# Logarithmic Regression in R (Step-by-Step)

Logarithmic regression is a type of regression used to model situations where growth or decay accelerates rapidly at first and then slows over time.

For example, the following plot demonstrates an example of logarithmic decay: For this type of situation, the relationship between a predictor variable and a response variable could be modeled well using logarithmic regression.

The equation of a logarithmic regression model takes the following form:

y = a + b*ln(x)

where:

• y: The response variable
• x: The predictor variable
• a, b: The regression coefficients that describe the relationship between x and y

The following step-by-step example shows how to perform logarithmic regression in R.

### Step 1: Create the Data

First, let’s create some fake data for two variables: x and y:

```x=1:15

y=c(59, 50, 44, 38, 33, 28, 23, 20, 17, 15, 13, 12, 11, 10, 9.5)
```

### Step 2: Visualize the Data

Next, let’s create a quick scatterplot to visualize the relationship between x and y:

`plot(x, y)` From the plot we can see that there exists a clear logarithmic decay pattern between the two variables. The value of the response variable, y, decreases rapidly at first and then slows over time.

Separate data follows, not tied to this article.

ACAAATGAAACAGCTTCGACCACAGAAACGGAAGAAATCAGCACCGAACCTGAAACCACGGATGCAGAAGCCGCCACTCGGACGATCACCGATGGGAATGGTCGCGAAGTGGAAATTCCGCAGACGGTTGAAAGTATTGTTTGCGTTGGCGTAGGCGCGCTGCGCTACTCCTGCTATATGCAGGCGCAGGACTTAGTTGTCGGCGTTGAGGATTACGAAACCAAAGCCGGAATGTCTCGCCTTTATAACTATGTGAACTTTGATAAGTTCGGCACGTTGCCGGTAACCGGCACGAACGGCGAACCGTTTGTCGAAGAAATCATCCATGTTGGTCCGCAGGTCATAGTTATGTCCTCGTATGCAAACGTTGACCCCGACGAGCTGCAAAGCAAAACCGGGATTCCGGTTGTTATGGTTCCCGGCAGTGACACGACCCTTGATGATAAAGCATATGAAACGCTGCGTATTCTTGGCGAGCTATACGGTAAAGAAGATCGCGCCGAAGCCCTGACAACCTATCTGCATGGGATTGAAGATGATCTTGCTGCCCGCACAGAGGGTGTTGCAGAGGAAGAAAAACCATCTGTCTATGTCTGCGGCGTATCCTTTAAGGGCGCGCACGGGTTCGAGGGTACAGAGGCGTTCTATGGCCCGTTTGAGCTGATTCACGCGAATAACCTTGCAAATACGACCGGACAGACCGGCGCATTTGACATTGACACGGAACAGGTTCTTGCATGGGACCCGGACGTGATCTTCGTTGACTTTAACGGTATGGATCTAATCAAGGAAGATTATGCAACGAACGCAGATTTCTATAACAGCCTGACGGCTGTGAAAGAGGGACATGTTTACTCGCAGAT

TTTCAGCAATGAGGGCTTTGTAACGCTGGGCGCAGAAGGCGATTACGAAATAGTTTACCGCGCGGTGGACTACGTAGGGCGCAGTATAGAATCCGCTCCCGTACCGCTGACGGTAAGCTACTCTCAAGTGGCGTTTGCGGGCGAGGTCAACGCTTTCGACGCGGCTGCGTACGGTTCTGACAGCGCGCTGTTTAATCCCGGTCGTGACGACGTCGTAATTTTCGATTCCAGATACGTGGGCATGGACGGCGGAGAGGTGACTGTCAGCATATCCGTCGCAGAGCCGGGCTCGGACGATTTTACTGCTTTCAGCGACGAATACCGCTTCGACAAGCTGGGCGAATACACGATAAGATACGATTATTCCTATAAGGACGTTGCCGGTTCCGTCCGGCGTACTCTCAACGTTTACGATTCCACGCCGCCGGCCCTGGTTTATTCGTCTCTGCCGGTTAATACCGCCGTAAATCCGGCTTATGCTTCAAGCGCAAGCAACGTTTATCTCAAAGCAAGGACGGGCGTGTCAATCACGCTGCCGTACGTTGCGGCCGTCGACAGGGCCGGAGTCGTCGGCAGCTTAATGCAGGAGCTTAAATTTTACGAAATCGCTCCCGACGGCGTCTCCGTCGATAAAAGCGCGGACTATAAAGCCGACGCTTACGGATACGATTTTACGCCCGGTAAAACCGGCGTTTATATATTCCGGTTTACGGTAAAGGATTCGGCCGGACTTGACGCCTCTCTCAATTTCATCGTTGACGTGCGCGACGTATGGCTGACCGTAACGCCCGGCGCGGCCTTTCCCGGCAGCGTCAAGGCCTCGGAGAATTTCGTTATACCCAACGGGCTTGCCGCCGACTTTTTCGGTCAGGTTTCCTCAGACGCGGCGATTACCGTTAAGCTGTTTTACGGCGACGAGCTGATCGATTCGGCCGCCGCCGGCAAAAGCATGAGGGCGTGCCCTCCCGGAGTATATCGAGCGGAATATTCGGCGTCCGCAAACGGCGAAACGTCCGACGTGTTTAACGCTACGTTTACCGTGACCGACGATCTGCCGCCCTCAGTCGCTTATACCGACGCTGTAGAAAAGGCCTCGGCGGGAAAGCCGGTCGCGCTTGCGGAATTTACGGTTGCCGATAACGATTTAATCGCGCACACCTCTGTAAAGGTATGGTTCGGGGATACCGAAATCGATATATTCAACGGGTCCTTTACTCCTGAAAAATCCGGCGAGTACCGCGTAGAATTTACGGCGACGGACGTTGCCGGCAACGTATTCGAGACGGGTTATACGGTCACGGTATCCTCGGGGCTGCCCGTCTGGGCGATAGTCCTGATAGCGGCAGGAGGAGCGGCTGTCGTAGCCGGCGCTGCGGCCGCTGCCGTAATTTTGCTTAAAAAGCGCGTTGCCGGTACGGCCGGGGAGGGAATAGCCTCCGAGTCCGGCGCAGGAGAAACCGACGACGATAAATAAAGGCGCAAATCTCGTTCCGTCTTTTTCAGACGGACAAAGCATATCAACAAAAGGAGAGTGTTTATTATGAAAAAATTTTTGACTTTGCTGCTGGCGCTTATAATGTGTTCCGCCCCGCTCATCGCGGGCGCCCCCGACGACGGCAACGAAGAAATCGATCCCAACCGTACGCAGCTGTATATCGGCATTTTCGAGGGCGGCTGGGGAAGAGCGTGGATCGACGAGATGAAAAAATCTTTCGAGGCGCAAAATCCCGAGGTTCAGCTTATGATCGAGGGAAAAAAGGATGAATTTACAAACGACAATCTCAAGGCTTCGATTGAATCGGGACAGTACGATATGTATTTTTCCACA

Thus, it seems like a good idea to fit a logarithmic regression equation to describe the relationship between the variables.

### Step 3: Fit the Logarithmic Regression Model

Next, we’ll use the lm() function to fit a logarithmic regression model, using the natural log of x as the predictor variable and y as the response variable

```#fit the model
model <- lm(y ~ log(x))

#view the output of the model
summary(model)

Call:
lm(formula = y ~ log(x))

Residuals:
Min     1Q Median     3Q    Max
-4.069 -1.313 -0.260  1.127  3.122

Coefficients:
Estimate Std. Error t value Pr(>|t|)
(Intercept)  63.0686     1.4090   44.76 1.25e-15 ***
log(x)      -20.1987     0.7019  -28.78 3.70e-13 ***
---
Signif. codes:  0 ‘***’ 0.001 ‘**’ 0.01 ‘*’ 0.05 ‘.’ 0.1 ‘ ’ 1

Residual standard error: 2.054 on 13 degrees of freedom
Multiple R-squared:  0.9845,	Adjusted R-squared:  0.9834
F-statistic: 828.2 on 1 and 13 DF,  p-value: 3.702e-13```

The overall F-value of the model is 828.2 and the corresponding p-value is extremely small (3.702e-13), which indicates that the model as a whole is useful.

Using the coefficients from the output table, we can see that the fitted logarithmic regression equation is:

y = 63.0686 – 20.1987 * ln(x)

We can use this equation to predict the response variable, y, based on the value of the predictor variable, x. For example, if x = 12, then we would predict that y would be 12.87:

y = 63.0686 – 20.1987 * ln(12) = 12.87

Bonus: Feel free to use this online Logarithmic Regression Calculator to automatically compute the logarithmic regression equation for a given predictor and response variable.

### Step 4: Visualize the Logarithmic Regression Model

Lastly, we can create a quick plot to visualize how well the logarithmic regression model fits the data:

```#plot x vs. y
plot(x, y)

#define x-values to use for regression line
x=seq(from=1,to=15,length.out=1000)

#use the model to predict the y-values based on the x-values
y=predict(model,newdata=list(x=seq(from=1,to=15,length.out=1000)),
interval="confidence")

#add the fitted regression line to the plot (lwd specifies the width of the line)
matlines(x,y, lwd=2)
``` We can see that the logarithmic regression model does a good job of fitting this particular dataset.